DADE CITY — At last week's meeting, City Commissioner Camille Hernandez said the city should repeal its ban on private irrigation wells because it would save residents money.
"I do think this is in the citizens' best interest. We are the stewards of their money," said Hernandez, who was part of a 3-2 majority that took the first step last week toward lifting the ban.
"We were all put up here to do the right thing."
But what Hernandez didn't mention was a June 2007 letter from former City Manager Harold Sample to her husband, David, about the presence of a "non-City water source" — a private well — on the couple's Bougainvillea Avenue property.
Unless the well predates the city's 1982 ban on private wells, its existence could be in violation of city codes.
Camille and David Hernandez declined to comment. David Hernandez told a Times reporter who went to the couple's house to leave the property and never come back.
According to the letter, city staff found evidence of the well when relocating water meters for the Hernandezes' landscaping purposes.
Lennie Naeyaert, city engineer and director of public works, was not on staff at the time. He said that crews at the Hernandez property that day said that the house still had water, despite being disconnected from the city's water supply.
"All signs point that there's a well hooked up on the property," City Manager Billy Poe said. "We cannot without further review determine if it's a legal well."
Poe said David Hernandez previously claimed it was a pre-existing well that the couple uncapped after buying the home in 1997.
The drilling of private wells has been illegal in the city since 1982, mostly due to concerns about protecting the city's water supply and revenue made on utility services.
The ban has been revisited several times in the past, which Sample said was in part why the well was not addressed when first found.
Sample said that after the discovery, city staff had conversations with officials at the Southwest Florida Water Management District, commonly known as Swiftmud, about private wells. There was discussion then about possibly lifting the city's ban.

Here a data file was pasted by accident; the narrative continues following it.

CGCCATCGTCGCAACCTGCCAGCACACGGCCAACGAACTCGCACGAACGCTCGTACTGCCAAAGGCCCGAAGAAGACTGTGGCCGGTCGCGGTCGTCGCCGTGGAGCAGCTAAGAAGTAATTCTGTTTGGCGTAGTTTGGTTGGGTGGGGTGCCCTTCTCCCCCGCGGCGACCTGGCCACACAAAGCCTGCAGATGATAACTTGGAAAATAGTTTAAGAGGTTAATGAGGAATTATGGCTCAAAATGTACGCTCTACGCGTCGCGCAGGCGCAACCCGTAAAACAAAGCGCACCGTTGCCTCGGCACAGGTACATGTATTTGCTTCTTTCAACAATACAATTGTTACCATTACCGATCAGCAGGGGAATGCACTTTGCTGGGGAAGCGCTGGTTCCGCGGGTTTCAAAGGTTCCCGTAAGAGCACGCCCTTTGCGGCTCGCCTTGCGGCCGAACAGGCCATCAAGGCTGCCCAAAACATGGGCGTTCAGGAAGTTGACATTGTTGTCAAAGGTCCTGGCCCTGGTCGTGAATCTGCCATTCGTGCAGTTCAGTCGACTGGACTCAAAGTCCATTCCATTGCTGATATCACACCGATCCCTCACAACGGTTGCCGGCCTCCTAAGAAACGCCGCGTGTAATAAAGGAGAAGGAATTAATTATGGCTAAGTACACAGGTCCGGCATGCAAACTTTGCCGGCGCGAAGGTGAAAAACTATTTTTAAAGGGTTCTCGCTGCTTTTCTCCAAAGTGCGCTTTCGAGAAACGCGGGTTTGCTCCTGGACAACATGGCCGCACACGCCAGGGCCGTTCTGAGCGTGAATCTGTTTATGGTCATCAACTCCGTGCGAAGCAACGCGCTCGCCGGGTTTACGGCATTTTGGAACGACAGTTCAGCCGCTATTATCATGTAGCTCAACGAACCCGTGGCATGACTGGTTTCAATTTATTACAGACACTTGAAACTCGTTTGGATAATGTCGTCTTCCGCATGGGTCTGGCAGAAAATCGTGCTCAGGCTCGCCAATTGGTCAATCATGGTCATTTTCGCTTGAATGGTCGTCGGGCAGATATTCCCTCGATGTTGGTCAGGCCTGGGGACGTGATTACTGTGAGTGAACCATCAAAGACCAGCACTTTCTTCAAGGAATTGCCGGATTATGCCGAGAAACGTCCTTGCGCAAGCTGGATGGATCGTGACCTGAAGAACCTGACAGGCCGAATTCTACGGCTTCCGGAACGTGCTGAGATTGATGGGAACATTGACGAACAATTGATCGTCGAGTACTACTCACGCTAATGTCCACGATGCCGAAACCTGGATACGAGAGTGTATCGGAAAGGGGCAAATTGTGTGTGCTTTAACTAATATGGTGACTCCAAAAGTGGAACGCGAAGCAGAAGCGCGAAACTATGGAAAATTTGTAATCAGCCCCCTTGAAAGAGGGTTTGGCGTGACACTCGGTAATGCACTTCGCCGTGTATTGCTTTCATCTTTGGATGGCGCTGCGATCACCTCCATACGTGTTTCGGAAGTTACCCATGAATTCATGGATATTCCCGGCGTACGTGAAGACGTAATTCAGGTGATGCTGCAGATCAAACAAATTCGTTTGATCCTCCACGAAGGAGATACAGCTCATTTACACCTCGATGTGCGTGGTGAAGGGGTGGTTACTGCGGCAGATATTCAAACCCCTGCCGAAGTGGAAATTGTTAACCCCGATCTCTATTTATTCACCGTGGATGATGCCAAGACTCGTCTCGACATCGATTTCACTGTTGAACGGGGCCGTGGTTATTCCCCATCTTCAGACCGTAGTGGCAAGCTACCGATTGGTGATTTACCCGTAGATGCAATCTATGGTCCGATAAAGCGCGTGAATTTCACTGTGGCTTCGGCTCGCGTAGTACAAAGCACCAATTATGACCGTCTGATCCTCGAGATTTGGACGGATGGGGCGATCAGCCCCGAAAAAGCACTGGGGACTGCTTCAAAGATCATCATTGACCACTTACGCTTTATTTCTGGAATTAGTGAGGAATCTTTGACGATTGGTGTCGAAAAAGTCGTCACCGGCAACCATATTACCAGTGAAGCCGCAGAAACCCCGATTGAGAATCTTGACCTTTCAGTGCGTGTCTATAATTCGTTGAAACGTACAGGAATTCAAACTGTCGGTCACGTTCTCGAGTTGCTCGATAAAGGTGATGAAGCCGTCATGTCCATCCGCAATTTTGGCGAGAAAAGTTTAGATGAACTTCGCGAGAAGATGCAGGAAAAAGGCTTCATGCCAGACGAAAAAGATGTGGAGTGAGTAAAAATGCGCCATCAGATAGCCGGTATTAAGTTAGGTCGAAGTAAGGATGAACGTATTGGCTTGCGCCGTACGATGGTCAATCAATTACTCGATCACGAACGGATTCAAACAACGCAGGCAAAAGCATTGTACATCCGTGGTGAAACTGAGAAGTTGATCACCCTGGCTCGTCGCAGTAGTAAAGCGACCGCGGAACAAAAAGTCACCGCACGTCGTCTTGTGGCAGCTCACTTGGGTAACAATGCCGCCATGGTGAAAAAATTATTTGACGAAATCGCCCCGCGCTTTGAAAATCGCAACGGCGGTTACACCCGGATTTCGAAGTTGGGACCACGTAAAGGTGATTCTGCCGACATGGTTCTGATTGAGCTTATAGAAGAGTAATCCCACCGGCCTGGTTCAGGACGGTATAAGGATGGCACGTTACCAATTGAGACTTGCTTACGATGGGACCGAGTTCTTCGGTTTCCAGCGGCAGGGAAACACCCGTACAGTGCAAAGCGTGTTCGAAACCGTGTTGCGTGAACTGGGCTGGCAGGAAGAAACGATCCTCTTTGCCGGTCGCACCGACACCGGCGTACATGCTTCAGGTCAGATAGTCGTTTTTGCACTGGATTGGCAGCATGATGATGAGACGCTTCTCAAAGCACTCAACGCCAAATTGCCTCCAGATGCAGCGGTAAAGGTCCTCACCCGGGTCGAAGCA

Sample left the city manager position soon afterward and sent the letter to David Hernandez on his final day with the city.
"The purpose of the letter was to document that there was an issue that hadn't been resolved and there was an investigation ongoing, that's where I left it," he said.
The 2007 letter surfaced again late last week when Commissioner Curtis Beebe, who wants to keep the well ban, asked staff to review their files for any open issues related to irrigation wells, looking for citizen comments on the issue.
He would not say whether it was appropriate for Camille Hernandez to keep mum at last week's meeting about the well on her property.
There are too many unknowns at this time, he said. She may have already thought the issue was resolved.
"If she knew she was out of compliance and didn't raise it, then I think it's a problem," he said. "But I don't know if it's as cut and dry as that."
The city is investigating whether the well was built before the 1982 ordinance. If it was, it may be legal, officials said, as long as a backflow protection mechanism is installed to protect the water system.
Naeyaert said there was no evidence of such a device on the Hernandez property.
"If you have raw water that is being sent to the house, it could back its way into our system," he said. "That was my primary concern when I learned about it the other day."
Officials at Swiftmud, which issues well permits, said there were no records of a water-related well application at the Hernandezes' address in their files, which date to the late 1970s.
Commissioners Steve Van Gorden and Eunice Penix also supported lifting the ban on irrigation wells. The commission will hold a hearing on the idea Tuesday before a final vote Nov. 10.
Helen Anne Travis can be reached at email@example.com or (813) 435-7312.